Underneath my yellow skin

Living in an echo chamber

I love the internet. I just wanted to get that out of the way because I’m about to do a thousand-word post on why I hate a certain aspect of the internet. First, though, my ode to the internet and how it’s opened up my world. Back in my twenties, I was a hot mess. I was deeply, chronically depressed and could barely drag my carcass out of bed in the morning. I am lucky that I have always had at least one really good friend to moor me (shoutout to Kat who has been there with me throughout the ages), but I still felt isolated and lonely.

The internet changed all that. While sitting at my desk, I can get on my computer and visit places all around the world. I don’t have to leave my house to visit all different kinds of communities that I might not have available in my neighborhood or surrounding areas. I can talk to anyone about anything. It was wonderful and made me feel a little less alone, but not completely. Why? Because even on the internet, I was a weirdo. I was fine with it, but it underscored that even on the wide world web, I was a misfit.

It started when I was into politics and visiting political websites. I would get really into them and then realize a few  months or a year later that everyone was saying the same thing. It was understandable, but I got bored and frustrated because I felt the conversations were stifled. I would move on and try to find something different and then it just repeated itself.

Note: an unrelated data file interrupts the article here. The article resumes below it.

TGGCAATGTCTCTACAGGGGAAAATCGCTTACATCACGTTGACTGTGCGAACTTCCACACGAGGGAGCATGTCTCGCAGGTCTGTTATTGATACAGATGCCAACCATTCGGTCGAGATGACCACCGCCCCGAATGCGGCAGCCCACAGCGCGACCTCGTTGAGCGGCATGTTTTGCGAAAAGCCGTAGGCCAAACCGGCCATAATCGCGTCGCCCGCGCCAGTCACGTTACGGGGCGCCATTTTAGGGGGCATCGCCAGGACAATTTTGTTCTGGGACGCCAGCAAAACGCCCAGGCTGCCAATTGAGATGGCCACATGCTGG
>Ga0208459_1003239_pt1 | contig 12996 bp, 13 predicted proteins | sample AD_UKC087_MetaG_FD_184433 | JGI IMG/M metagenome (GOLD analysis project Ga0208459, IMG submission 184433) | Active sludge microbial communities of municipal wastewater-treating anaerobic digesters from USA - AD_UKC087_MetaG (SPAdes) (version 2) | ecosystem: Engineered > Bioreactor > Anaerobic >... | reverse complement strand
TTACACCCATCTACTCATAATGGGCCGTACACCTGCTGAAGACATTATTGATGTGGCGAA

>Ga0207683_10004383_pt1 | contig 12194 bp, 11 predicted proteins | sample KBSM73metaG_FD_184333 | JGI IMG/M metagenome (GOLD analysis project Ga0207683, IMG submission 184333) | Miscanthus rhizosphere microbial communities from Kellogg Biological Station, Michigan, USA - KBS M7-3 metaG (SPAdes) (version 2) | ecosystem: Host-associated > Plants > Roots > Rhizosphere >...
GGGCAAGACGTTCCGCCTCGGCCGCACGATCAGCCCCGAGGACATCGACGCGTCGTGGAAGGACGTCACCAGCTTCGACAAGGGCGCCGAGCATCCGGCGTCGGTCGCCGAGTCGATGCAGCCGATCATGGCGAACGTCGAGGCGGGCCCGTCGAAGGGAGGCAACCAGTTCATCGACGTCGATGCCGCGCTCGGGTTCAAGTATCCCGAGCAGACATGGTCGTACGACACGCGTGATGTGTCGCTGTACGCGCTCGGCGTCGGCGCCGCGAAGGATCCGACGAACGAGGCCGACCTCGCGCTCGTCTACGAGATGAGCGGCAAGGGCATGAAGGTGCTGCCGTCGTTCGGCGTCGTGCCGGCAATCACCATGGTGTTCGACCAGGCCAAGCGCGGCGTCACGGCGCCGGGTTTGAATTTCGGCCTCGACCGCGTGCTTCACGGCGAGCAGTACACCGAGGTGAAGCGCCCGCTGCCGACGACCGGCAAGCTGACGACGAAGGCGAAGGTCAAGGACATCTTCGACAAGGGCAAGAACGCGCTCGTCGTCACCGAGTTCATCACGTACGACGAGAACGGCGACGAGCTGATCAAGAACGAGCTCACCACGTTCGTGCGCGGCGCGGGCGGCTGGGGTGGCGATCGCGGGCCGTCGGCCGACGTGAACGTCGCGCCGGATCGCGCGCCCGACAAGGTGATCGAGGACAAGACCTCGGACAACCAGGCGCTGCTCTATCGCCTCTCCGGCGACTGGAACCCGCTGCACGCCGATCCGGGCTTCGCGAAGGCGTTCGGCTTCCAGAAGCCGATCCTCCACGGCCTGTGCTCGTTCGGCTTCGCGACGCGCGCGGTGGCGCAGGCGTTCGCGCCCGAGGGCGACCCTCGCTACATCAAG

It was the same with Twitter. I kept seeing the same shit over and over again. Such as Rush Limbaugh during the Sandra Fluke fiasco (which was one thing that made me realize the limitations of the internet). People kept tweeting their shock and dismay about how horrible he was to her. “Can you believe he called her a slut and a prostitute?” Yes, yes I can. That was his whole shtick. That’s why he got paid the really big bucks! It was disgusting, yes, but shocking and surprising? No. I tweeted something like if he said she was a forward-thinking feminist who was doing good activism, then you can tweet me in shock and surprise, but not for him calling her a slut.

I see the same thing happening in the advice columns I love to read and call my stories. Ask A Manager is one of my favorites and the commentariat is usually known for being thoughtful and nuanced. Once in a while, though, there’s a subject that comes up that really divides people–such as the thermostat wars and pranks. For the former, it’s the pro-cold people vs. the pro-hot people. For the latter, it’s the pro-pranks people vs. the no-fucking-way-keep-those-pranks-away-from-me people. Then, nuance goes out the window and it’s MY WAY OR THE HIGHWAY.

It reminds me of how it’s so easy to craft your online experience so you never have to listen to a counter opinion. It’s a fashionable thing on Twitter to just shoot out an opinion and refuse to engage at all in the topic. There are times when this is valid or if the OP (original poster) makes it clear they are ranting and not debating, but that seems to happen more and more.

I saw a series of tweets by a games journalist I respect about the difficulty of the FromSoft games in which he railed against gatekeeping and pooh-poohing the people who don’t want an easy mode in the games. He was very sneering in his tweets and it unaccountably hit me in hard. Why? Because I’m deeply ambivalent about an easy mode in FromSoft games and it’s not for gatekeeping reasons. But that’s become the new mantra about anyone who questions keeping the games as is–you’re just gatekeeping.